In the latest version available in July 2014, everything was working fine.
There were probably some upgrades in between (Attitude Adjustment, Barrier Breaker, LEDE 17.01.2, OpenWRT 19.07.3 if I believe my archives) all of them accepting the VLAN 835 without complaining as far as I remember.
In the latest version as of today (23.05.3), there is an issue.

Before opening the issue on Github (I searched already open issues to no avail), I have a few questions to make sure I open it a the right place:

  1. Where is this limitation set? OpenWRT core, uci, LuCI? Source or config file? If you can point me towards the expected path (on the principle, at least), I might even be able to propose a patch.
  2. Is the limitation associated to the board (NETGEAR WNDR3800) or the chip (Realtek RTL8366S)?
  3. Is there a way to remove (at least temporarily) this limitation on a current build without recompiling to test?

Thanks,

Edit: I have just found the info about enable_vlan4k which did not appear in my previous searches but after checking, swconfig dev switch0 get enable_vlan4k gives me 1 which, I’m guessing means “enabled” so it would point towards a LuCI issue if I understand correctly.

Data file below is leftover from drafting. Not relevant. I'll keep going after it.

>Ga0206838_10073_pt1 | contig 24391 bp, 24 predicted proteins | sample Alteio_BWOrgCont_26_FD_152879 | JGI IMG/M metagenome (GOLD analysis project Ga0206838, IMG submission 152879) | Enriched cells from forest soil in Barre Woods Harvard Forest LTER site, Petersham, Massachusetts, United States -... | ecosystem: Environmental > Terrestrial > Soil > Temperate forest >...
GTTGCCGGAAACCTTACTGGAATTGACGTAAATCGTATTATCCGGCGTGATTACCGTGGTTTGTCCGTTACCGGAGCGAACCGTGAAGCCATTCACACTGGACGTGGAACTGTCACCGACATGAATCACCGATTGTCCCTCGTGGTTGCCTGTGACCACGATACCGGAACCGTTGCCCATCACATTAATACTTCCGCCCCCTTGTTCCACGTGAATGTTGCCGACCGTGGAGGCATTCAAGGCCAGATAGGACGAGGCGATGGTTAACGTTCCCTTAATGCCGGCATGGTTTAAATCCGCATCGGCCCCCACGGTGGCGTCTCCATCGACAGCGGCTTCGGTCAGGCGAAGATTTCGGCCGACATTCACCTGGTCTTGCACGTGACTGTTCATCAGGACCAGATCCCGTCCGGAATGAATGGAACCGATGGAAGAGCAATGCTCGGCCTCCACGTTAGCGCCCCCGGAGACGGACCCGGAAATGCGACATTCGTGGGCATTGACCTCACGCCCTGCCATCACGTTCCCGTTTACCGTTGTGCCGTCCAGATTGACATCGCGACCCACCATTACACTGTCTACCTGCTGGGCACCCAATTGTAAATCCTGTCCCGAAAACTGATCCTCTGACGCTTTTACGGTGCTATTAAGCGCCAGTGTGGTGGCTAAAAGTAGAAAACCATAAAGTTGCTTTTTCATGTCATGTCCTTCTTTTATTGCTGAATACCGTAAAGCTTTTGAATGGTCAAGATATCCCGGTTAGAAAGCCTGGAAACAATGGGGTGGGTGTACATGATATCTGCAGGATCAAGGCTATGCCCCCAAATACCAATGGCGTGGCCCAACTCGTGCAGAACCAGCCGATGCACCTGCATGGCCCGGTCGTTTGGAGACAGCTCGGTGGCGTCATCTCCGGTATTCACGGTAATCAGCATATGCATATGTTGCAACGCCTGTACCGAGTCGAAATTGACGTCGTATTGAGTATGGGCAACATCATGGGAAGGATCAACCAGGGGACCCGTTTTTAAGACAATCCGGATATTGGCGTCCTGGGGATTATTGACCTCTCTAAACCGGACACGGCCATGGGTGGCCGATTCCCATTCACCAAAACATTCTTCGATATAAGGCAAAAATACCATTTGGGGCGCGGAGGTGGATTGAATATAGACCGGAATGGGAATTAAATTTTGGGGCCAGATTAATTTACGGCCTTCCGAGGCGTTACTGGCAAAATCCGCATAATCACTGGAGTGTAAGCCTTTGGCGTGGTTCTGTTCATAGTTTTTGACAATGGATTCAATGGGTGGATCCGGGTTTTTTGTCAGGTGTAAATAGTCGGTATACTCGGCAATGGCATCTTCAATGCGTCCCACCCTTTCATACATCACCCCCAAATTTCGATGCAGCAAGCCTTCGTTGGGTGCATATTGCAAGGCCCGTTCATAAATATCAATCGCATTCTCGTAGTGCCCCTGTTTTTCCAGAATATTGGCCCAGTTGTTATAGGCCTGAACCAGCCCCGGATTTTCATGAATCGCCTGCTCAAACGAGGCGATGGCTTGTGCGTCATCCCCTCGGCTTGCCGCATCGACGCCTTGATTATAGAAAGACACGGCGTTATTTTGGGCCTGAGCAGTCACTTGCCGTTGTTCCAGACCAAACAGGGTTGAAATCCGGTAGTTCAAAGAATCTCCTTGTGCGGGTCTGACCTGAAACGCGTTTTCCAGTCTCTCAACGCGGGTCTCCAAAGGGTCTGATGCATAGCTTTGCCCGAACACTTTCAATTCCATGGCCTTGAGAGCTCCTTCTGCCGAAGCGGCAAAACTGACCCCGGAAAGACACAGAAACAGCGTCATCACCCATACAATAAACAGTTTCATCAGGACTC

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You are omitting ton of detail. Does swconfig show "correct" configuration?
LuCI shows error - OK, thats only indication in your whole essay.

Are ports tagged as expected?
If you backup configuration, reset device, then recreate vlan835 - does it look ok?
Now compare /etc/config/network , probably migration did not consider something?

Part of the problem is that I’m not sure where I need to look at so thanks for the pointers.

Does swconfig show "correct" configuration?

Yes. Even though the syntax is slightly different from the one in /etc/network/config, everything seems to match.